PositiveBookforumMost readers, I’d imagine, will politely pass, siding with my friend who suggested that Lutz’s work would be improved by its translation into English. But a passionate few—those of us known to recite his sentences as if they were song lyrics—will find cause to rejoice ... Taken as a whole, the volume offers less an illustration of authorial evolution than one of remarkable artistic consistency...Which is to say: Lutz emerged fully formed, style-markers and preoccupations intact ... For a writer like Lutz, the omnibus is both a blessing and a curse. On the one hand, one can’t help but feel awe at the sheer quantity of pristinely ornamented sentences collected here. On the other, these stories are not meant for rapid consumption ... Further, one gets worn down by the relentless bleakness of Lutz’s worldview and the tonal homogeneity of his stories.
RaveBook ForumTrying to capture the experience of a character on the brink of insanity is daring and rarely successful. When it works—think William Burroughs at his best—readers must be able to encounter the narrator’s skewed psychology without becoming lost amid the hallucinatory logic. The Orange Eats Creeps performs this tricky balancing act, which partly explains how Krilanovich can inhabit a ludicrous plot (hobo vampires?) without tumbling into horror kitsch. She nails the shaky worldview of a supernatural teen narco-insomniac who drifts in and out of dreams as fluidly as she drifts in and out of sexual encounters ... This novel immerses the reader in the warped perspective of its protagonist without ever quite sacrificing sense ... Vampirism is a well-worn horror trope, but Krilanovich finds unique things to say with it.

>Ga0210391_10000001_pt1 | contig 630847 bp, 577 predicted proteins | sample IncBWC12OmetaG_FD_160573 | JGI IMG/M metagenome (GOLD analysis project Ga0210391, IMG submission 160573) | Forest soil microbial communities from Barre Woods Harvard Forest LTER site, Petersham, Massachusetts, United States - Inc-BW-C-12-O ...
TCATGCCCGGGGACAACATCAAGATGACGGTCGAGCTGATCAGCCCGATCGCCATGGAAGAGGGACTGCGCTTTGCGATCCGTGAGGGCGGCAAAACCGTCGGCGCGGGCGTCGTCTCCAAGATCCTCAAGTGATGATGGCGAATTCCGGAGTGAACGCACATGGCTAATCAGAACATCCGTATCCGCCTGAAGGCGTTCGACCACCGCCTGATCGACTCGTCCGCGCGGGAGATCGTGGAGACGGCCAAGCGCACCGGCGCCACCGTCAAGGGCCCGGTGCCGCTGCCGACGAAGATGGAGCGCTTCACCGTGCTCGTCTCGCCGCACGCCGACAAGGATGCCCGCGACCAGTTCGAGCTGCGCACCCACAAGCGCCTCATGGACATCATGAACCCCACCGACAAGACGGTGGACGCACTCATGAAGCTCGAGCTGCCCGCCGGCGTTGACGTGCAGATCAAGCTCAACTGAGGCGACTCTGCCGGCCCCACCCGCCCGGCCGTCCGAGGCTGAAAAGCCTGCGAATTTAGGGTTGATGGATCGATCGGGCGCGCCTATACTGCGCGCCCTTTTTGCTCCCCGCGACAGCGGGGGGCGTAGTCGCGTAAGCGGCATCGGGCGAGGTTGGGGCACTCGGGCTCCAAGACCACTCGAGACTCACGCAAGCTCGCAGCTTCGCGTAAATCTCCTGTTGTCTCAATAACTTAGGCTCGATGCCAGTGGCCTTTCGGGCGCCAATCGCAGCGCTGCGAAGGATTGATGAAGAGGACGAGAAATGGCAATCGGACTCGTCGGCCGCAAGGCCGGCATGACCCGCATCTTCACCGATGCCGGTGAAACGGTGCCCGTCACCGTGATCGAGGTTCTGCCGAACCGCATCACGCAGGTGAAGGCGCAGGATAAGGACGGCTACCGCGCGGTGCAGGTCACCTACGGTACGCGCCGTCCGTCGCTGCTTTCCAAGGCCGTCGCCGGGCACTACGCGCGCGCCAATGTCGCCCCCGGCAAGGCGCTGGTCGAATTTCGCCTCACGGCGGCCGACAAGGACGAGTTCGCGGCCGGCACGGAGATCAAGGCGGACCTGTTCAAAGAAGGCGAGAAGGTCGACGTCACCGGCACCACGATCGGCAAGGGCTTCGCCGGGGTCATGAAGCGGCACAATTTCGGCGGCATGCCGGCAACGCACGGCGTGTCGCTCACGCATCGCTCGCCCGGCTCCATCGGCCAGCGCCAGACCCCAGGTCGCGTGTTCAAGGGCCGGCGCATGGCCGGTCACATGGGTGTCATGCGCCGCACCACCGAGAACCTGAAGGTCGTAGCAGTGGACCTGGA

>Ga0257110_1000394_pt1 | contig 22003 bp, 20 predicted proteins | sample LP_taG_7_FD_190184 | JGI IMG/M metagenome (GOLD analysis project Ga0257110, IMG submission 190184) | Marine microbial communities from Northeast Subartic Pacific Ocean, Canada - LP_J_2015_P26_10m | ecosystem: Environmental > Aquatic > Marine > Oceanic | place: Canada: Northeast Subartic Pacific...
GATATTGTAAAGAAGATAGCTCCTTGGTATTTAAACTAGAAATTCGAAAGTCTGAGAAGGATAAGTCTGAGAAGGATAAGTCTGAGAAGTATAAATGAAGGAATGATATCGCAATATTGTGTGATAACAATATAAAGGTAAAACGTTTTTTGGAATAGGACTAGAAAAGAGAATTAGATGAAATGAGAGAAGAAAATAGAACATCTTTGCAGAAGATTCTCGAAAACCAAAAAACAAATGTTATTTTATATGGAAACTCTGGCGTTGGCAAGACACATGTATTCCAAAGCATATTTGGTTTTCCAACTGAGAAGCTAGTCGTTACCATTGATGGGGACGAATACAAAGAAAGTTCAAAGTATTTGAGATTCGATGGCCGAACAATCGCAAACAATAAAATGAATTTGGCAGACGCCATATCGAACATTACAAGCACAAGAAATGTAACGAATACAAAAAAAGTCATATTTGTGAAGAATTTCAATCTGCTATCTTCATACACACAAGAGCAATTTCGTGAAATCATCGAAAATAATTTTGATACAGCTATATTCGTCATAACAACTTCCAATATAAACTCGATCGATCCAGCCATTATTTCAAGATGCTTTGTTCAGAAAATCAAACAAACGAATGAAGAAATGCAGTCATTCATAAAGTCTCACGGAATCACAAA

Mixed4 Columns... [Ives] has a fondness for wordplay, and moves between registers to comic effect ... Some of this is very funny, but at times Ives’s targets feel like low-hanging fruit ... the reader doesn’t quite fall beneath Loudermilk’s spell. Perhaps this is the point—Loudermilk is a cipher—but it’s hard to get invested in so vacuous a hero ... Ives’s novel is meta-textual, sprinkled with the poems and stories that its characters turn in for class...what we’re presented with in Loudermilk resists easy interpretation ... When we can’t trust the gatekeepers to tell us what to think, we’re left only with our own unreliable subjectivity.
PositiveThe New York Times Book ReviewTaken together, these anecdotes paint a picture of combat-zone parenthood that goes beyond politics while reinforcing the imperative need for lasting peace. Fatherhood is not the only subject of interest. We have ruminations on everything from delayed flights to telemarketers. Some of it is profound, much of it less so ... Keret has a tendency toward reductive summation and his explorations often cutely resolve before they have a chance to get going. The nonfictional Keret is gentler than his fictional self; instead of an angry young man we get a defanged father ... at fewer than 200 pages, the book is too slim to comprise so much filler. Keret is best when he sticks to family, and particularly the subject of his father, a Holocaust survivor. Keret risks sentimentality recklessly and often. When it works, the payoff is powerful: a palpable urgency of emotion.